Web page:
Cable has been surprisingly resilient even though cord-cutting seems like it should hurt the industry. Image source: Getty Images.

Cable television's demise has been predicted for years, yet the industry remains nearly as strong as ever.

Cord-cutting -- people dropping cable for streaming content services -- seems like something that would hurt the industry, but the reality has been different. Even though it's possible to save money by dropping traditional pay-television in favor of Netflix, Hulu, or other products, the number of people doing so has been rather small.

In 2013, cable lost only 105,000 subscribers, according to numbers complied by Leichtman Research Group (LRG). That number inched up to 125,000 in 2014, and then to 385,000 in 2015,  That's a big increase on a percentage basis, but it's still a tiny piece of what remains a 94 million-home universe.

Cord-cutting, of course, remains something for the industry to be worried about, but its major players and one rising upstart still offer the potential for solid returns. This may not be a growing industry, but it's one that hasn't declined in the way many would have expected.

It's a big two

For years, Comcast (CMCSA -1.11%) had the top of the cable industry to itself, but now Charter Communications (CHTR -2.62%) has crashed the party with its merger with Time Warner Cable and Bright House Networks. Essentially, those transactions elevated Charter from a midsized player to No. 2 in the industry, with about 17 million cable customers, compared with Comcast's 22 million, according to LRG.

Being big makes cable companies more efficient. In this case, both big players can spread out the cost of research and development over more paying users. For Comcast, doing so has meant offering technology that leads the industry with its voice-controlled remote and its app, which lets subscribers know when their service technician will arrive.

For Charter, it's still early in the game, and the company has to finish dealing with problems from its merger, but ultimately it should be able to match Comcast move for move. In both cases, these are companies that face limited competition or, in some cases, have regional monopolies. Being able to offer slightly better products than emerging rivals sets the foundation for a significant competitive advantage that Comcast has long been able to exploit and that the new Charter should be able to going forward.

The best of both worlds

While Comcast is the biggest pure cable provider, AT&T (T -0.05%) has the most pay-television subscribers. The company also has a two-pronged approach, offering traditional cable service through its U-verse product and an alternative provider with its relatively recent purchase of the DirecTV satellite service.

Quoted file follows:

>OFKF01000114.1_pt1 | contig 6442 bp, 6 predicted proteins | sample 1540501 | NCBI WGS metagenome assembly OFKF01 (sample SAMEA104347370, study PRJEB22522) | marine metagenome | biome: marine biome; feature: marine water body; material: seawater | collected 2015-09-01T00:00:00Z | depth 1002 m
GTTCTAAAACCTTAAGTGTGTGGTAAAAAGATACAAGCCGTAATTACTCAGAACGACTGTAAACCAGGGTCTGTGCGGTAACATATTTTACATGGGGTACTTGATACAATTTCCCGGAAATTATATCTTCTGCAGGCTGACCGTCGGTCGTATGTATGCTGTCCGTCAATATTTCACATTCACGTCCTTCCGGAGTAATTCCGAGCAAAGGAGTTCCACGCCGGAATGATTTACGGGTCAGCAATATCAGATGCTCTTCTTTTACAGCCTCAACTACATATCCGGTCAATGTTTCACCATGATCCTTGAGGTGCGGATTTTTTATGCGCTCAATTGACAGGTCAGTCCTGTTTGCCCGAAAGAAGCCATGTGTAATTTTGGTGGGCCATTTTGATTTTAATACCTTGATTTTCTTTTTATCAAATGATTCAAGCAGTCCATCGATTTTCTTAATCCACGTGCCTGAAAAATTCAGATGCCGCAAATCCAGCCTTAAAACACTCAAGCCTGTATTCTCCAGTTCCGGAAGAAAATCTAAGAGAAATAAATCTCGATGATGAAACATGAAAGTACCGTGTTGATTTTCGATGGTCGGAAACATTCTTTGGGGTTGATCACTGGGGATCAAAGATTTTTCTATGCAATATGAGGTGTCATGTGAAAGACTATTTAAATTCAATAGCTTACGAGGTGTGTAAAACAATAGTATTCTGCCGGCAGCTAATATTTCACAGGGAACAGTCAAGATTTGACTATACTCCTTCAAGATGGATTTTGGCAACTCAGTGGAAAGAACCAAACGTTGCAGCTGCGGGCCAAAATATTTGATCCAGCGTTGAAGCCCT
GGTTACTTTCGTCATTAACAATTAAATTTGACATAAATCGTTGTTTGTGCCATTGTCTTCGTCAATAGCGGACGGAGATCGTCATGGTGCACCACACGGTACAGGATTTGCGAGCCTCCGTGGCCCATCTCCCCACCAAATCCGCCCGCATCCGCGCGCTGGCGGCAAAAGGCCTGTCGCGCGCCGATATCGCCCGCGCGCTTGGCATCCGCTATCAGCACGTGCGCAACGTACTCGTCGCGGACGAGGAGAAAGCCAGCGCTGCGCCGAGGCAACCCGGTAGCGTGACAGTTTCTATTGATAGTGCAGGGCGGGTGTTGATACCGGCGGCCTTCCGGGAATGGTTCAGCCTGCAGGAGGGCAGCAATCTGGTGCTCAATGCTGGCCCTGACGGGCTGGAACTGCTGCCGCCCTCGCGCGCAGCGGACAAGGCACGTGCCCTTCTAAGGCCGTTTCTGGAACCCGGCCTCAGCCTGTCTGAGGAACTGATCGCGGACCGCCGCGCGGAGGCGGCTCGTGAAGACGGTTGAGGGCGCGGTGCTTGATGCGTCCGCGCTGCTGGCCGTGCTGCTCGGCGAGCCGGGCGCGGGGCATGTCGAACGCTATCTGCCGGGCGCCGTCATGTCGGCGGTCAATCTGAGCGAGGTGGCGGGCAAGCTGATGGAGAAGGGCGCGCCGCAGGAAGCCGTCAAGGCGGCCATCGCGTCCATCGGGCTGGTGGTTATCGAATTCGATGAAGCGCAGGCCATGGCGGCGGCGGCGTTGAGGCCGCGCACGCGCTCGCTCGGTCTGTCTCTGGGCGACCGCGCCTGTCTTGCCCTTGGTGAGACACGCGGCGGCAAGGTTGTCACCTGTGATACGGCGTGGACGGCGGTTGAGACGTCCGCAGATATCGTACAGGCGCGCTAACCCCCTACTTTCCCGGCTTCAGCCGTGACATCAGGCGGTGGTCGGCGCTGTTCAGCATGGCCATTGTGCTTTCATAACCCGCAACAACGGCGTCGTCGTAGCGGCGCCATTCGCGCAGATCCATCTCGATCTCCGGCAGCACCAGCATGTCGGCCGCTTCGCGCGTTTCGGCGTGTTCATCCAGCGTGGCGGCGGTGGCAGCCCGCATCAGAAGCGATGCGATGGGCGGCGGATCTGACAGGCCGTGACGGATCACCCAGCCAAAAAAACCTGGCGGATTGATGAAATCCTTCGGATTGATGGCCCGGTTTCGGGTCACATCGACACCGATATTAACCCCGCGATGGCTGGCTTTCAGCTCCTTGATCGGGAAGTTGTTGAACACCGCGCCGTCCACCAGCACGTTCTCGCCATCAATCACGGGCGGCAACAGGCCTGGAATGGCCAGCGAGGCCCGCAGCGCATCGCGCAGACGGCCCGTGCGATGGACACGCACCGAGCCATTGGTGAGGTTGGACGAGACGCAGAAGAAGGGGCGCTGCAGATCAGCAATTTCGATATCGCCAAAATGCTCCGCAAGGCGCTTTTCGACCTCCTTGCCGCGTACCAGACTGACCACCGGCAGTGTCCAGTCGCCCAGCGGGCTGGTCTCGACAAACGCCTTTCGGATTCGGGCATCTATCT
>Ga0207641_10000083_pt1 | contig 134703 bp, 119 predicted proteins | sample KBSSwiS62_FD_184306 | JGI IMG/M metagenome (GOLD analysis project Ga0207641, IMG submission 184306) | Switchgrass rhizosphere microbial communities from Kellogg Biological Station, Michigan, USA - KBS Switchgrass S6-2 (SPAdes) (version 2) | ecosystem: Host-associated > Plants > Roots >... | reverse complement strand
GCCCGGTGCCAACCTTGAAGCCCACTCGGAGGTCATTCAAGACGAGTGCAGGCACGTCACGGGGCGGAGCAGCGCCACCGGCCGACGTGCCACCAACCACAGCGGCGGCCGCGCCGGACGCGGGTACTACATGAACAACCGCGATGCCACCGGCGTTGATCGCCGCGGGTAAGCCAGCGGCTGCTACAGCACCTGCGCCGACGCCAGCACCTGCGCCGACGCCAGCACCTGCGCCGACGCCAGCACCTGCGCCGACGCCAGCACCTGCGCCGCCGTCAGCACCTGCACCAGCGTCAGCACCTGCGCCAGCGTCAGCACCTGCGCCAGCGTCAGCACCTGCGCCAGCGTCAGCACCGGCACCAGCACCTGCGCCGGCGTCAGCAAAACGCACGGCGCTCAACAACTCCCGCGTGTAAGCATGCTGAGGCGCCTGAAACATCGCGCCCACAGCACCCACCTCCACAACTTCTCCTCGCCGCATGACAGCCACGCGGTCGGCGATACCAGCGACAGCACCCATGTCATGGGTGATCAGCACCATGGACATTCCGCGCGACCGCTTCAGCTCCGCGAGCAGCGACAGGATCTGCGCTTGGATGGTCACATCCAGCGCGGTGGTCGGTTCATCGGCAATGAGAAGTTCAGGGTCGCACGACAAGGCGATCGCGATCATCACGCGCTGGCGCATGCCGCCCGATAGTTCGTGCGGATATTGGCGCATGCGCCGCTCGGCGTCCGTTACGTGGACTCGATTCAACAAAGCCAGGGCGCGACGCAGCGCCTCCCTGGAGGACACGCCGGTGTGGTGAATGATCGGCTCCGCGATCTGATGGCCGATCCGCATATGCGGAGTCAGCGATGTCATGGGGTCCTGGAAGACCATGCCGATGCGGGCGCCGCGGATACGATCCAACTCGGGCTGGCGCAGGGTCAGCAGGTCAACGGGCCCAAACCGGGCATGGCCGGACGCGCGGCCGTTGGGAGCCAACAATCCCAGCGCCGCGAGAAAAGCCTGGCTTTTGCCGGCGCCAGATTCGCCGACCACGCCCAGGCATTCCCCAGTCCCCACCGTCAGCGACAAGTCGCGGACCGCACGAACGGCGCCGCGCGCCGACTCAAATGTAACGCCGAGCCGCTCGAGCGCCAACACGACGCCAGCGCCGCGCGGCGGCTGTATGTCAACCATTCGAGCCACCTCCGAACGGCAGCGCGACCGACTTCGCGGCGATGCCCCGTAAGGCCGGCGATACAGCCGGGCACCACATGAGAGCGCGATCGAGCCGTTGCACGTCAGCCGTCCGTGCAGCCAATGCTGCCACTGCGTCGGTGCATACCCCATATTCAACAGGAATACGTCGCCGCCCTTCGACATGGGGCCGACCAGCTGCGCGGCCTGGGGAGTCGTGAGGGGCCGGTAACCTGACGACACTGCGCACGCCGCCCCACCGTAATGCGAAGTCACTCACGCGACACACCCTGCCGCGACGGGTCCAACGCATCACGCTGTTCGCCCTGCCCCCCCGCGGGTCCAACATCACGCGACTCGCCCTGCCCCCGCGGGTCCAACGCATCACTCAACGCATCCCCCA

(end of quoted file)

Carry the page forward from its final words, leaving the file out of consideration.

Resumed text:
Before buying DirecTV, AT&T was a small-time player, serving just over 5 million homes through U-verse. Now with the satellite company, it adds another 20 million customers. More important to the company's potential growth is that it can offer DirecTV users internet and even wireless phone bundles. That's something neither Comcast nor Charter can do.

DirecTV also gives AT&T national reach, as satellite works nearly everywhere. In those markets -- where AT&T lacks infrastructure for internet service -- it can still bundle pay TV and wireless, which again gives it an edge over other traditional cable alternatives.

The risky upstart

While Comcast, Charter, and AT&T are already well established, Frontier Communications (FTR) can be considered the unknown contender. The company is still small, with about 2 million cable customers after its recently completed $10.53 billion deal for former Verizon territories in California, Florida, and Texas, but it has been very aggressive in its growth.

Frontier is a tiny player in a game dominated by the big boys. But, as a stock, it potentially has the most upside. Comcast, Charter, and AT&T all have customer-satisfaction problems, as does the entire industry, which cracks open the door for an upstart like Frontier. The smaller upstart aims to operate as a secondary choice in markets that its rivals dominate.

To make that approach work, Frontier has to compete on price -- which it generally does well -- while also offering better service. But its efforts to compete on service have struggled, as it hasn't outperformed its rivals in that respect.

That said, as long as Frontier offers aggressive pricing, and if it can solve its customer-service woes -- a very big "if" -- it has a lot more room to grow its business and its share price than Comcast, Charter, or AT&T do.